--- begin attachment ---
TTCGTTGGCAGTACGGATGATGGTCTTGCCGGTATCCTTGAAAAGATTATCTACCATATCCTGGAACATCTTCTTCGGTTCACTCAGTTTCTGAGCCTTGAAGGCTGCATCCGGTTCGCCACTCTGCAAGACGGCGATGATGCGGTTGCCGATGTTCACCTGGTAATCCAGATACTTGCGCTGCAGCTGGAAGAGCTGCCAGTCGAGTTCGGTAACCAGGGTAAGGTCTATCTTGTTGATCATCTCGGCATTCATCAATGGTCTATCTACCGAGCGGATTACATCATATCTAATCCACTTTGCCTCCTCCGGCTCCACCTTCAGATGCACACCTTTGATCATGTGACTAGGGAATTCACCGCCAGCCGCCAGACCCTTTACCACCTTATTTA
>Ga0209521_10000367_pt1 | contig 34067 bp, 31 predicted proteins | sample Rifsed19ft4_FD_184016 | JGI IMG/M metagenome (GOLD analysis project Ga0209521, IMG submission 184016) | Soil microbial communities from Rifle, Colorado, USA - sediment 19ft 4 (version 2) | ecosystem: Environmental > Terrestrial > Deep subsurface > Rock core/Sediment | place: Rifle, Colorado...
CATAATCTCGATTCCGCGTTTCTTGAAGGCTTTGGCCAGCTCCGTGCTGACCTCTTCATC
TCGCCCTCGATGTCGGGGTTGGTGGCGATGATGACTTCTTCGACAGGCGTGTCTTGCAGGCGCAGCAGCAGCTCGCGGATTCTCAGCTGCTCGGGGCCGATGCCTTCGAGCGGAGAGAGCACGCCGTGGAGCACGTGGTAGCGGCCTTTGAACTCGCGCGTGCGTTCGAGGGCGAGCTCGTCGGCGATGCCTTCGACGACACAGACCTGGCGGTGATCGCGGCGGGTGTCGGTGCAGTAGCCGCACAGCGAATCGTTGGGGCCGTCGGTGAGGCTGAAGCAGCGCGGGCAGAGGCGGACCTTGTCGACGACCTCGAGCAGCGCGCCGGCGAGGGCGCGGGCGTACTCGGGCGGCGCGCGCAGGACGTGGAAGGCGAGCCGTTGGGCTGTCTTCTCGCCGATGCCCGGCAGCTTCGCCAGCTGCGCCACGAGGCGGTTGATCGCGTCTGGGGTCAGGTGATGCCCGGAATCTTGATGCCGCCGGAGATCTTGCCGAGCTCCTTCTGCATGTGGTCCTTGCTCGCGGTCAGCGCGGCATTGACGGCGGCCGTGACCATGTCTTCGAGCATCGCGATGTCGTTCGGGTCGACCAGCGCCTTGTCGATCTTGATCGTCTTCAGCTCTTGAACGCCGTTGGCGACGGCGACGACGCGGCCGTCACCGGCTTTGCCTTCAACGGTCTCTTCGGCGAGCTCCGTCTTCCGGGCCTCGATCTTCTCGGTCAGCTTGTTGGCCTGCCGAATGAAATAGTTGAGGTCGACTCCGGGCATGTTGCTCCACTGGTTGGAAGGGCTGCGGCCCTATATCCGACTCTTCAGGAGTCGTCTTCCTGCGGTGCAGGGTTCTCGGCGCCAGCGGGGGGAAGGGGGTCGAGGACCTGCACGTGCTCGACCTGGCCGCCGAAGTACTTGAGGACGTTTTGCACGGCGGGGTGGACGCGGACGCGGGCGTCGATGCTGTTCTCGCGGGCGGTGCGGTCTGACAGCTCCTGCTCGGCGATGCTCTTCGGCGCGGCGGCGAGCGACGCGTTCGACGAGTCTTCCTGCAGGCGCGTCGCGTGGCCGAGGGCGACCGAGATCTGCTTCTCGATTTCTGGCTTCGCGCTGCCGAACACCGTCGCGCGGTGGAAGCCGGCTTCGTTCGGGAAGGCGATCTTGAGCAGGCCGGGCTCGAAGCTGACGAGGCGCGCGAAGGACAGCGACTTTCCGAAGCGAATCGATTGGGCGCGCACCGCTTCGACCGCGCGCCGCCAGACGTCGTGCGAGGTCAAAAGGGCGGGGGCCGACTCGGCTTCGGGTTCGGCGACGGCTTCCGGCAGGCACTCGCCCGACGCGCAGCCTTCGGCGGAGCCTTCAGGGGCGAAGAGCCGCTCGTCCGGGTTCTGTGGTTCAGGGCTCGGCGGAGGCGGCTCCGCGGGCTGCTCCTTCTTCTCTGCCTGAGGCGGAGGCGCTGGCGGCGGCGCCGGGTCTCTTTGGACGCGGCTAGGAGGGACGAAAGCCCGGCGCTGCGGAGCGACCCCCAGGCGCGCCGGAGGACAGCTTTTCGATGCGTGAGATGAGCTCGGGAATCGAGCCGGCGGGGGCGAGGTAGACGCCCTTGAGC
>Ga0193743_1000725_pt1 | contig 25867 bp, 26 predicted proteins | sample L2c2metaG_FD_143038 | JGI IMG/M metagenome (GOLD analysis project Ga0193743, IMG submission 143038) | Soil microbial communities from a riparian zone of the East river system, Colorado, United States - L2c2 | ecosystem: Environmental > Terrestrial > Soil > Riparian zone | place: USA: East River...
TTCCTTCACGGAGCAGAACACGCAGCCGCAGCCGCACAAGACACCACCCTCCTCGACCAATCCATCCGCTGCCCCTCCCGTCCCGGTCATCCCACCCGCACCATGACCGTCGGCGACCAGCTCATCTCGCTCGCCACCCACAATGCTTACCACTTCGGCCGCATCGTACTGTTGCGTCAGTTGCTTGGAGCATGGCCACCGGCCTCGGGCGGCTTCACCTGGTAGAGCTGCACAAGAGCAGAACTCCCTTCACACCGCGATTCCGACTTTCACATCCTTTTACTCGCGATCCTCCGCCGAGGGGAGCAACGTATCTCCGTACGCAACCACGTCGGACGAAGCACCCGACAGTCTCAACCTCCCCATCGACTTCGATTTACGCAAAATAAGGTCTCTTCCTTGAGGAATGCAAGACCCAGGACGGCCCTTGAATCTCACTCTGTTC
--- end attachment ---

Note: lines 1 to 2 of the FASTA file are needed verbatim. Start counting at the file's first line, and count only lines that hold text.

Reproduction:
TTCGTTGGCAGTACGGATGATGGTCTTGCCGGTATCCTTGAAAAGATTATCTACCATATCCTGGAACATCTTCTTCGGTTCACTCAGTTTCTGAGCCTTGAAGGCTGCATCCGGTTCGCCACTCTGCAAGACGGCGATGATGCGGTTGCCGATGTTCACCTGGTAATCCAGATACTTGCGCTGCAGCTGGAAGAGCTGCCAGTCGAGTTCGGTAACCAGGGTAAGGTCTATCTTGTTGATCATCTCGGCATTCATCAATGGTCTATCTACCGAGCGGATTACATCATATCTAATCCACTTTGCCTCCTCCGGCTCCACCTTCAGATGCACACCTTTGATCATGTGACTAGGGAATTCACCGCCAGCCGCCAGACCCTTTACCACCTTATTTA
>Ga0209521_10000367_pt1 | contig 34067 bp, 31 predicted proteins | sample Rifsed19ft4_FD_184016 | JGI IMG/M metagenome (GOLD analysis project Ga0209521, IMG submission 184016) | Soil microbial communities from Rifle, Colorado, USA - sediment 19ft 4 (version 2) | ecosystem: Environmental > Terrestrial > Deep subsurface > Rock core/Sediment | place: Rifle, Colorado...